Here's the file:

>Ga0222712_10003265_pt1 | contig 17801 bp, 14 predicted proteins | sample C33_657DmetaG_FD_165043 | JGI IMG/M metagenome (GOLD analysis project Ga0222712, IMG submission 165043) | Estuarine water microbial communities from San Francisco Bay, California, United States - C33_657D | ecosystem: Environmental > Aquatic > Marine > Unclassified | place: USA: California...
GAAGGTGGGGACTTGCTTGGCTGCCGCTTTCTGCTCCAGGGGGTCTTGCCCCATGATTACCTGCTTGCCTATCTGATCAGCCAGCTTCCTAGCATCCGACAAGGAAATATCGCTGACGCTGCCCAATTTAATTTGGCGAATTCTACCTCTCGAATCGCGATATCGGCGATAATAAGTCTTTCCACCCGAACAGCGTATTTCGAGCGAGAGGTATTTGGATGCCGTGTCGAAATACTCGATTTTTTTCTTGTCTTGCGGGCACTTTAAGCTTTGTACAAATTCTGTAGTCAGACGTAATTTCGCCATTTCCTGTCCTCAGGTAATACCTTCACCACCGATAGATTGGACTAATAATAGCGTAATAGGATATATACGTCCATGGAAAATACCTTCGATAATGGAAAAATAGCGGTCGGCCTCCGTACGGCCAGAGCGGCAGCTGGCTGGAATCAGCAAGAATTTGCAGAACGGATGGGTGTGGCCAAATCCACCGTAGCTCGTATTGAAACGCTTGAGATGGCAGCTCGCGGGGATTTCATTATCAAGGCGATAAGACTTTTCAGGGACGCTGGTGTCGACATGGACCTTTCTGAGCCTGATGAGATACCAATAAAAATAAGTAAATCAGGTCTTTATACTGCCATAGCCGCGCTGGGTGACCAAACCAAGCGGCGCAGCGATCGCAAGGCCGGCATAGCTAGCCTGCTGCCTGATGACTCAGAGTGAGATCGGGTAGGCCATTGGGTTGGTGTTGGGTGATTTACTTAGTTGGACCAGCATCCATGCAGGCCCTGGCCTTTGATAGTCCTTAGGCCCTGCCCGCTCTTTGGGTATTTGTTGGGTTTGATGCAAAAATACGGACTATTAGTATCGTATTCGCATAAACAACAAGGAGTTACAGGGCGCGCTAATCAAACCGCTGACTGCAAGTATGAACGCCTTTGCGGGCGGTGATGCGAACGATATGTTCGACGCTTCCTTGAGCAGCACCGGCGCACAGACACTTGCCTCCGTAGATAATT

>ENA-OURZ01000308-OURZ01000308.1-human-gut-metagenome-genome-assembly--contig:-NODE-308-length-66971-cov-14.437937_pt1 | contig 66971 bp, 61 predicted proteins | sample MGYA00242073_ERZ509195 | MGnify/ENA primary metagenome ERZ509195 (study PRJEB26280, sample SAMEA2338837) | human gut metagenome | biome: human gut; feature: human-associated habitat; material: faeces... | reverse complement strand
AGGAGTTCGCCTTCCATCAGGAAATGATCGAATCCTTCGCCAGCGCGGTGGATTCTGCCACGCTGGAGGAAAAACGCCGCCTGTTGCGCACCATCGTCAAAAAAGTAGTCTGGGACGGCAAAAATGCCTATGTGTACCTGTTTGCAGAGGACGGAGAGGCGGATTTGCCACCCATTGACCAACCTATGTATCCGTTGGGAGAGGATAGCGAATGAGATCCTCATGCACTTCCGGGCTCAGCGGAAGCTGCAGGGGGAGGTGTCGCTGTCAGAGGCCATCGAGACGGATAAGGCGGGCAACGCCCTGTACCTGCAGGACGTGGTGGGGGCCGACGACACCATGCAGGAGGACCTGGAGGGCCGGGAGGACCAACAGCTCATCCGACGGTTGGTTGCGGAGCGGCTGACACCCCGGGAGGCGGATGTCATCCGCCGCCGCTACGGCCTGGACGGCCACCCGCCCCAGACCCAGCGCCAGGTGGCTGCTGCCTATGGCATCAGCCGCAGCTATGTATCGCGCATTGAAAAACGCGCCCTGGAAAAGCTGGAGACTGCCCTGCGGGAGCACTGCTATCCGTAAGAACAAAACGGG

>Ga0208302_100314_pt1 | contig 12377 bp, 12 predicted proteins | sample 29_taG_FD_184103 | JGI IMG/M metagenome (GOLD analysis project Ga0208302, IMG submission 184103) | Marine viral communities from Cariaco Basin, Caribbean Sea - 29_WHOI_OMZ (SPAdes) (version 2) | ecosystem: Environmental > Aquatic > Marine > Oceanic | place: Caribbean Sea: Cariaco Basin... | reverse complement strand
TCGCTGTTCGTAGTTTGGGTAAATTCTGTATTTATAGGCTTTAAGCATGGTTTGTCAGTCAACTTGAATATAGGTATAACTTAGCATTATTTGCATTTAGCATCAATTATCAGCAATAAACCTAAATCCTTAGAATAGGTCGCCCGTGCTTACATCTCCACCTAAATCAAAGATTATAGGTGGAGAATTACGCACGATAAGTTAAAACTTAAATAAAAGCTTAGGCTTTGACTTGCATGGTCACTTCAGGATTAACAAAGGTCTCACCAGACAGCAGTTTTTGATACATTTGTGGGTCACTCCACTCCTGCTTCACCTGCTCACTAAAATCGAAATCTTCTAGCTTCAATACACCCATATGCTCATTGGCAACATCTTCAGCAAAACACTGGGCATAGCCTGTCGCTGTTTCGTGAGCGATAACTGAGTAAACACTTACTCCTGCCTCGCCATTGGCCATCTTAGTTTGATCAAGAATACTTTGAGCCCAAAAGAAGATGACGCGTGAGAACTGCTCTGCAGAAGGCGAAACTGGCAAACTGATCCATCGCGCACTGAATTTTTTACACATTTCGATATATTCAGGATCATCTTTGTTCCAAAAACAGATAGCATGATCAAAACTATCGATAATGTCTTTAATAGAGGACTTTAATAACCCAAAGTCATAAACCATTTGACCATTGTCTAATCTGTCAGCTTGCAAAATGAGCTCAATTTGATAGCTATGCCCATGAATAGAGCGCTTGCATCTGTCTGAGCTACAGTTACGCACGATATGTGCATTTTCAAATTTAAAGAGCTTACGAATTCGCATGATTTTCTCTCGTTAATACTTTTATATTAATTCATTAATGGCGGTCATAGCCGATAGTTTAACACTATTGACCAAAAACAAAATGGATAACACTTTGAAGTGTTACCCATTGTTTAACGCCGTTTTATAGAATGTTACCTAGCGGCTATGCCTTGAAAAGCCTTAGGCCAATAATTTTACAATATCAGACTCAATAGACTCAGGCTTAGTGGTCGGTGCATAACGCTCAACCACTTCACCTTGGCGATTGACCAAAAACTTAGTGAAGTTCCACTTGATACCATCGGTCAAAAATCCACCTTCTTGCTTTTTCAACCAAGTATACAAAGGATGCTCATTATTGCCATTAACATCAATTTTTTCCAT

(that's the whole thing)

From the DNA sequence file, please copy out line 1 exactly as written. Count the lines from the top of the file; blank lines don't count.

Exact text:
>Ga0222712_10003265_pt1 | contig 17801 bp, 14 predicted proteins | sample C33_657DmetaG_FD_165043 | JGI IMG/M metagenome (GOLD analysis project Ga0222712, IMG submission 165043) | Estuarine water microbial communities from San Francisco Bay, California, United States - C33_657D | ecosystem: Environmental > Aquatic > Marine > Unclassified | place: USA: California...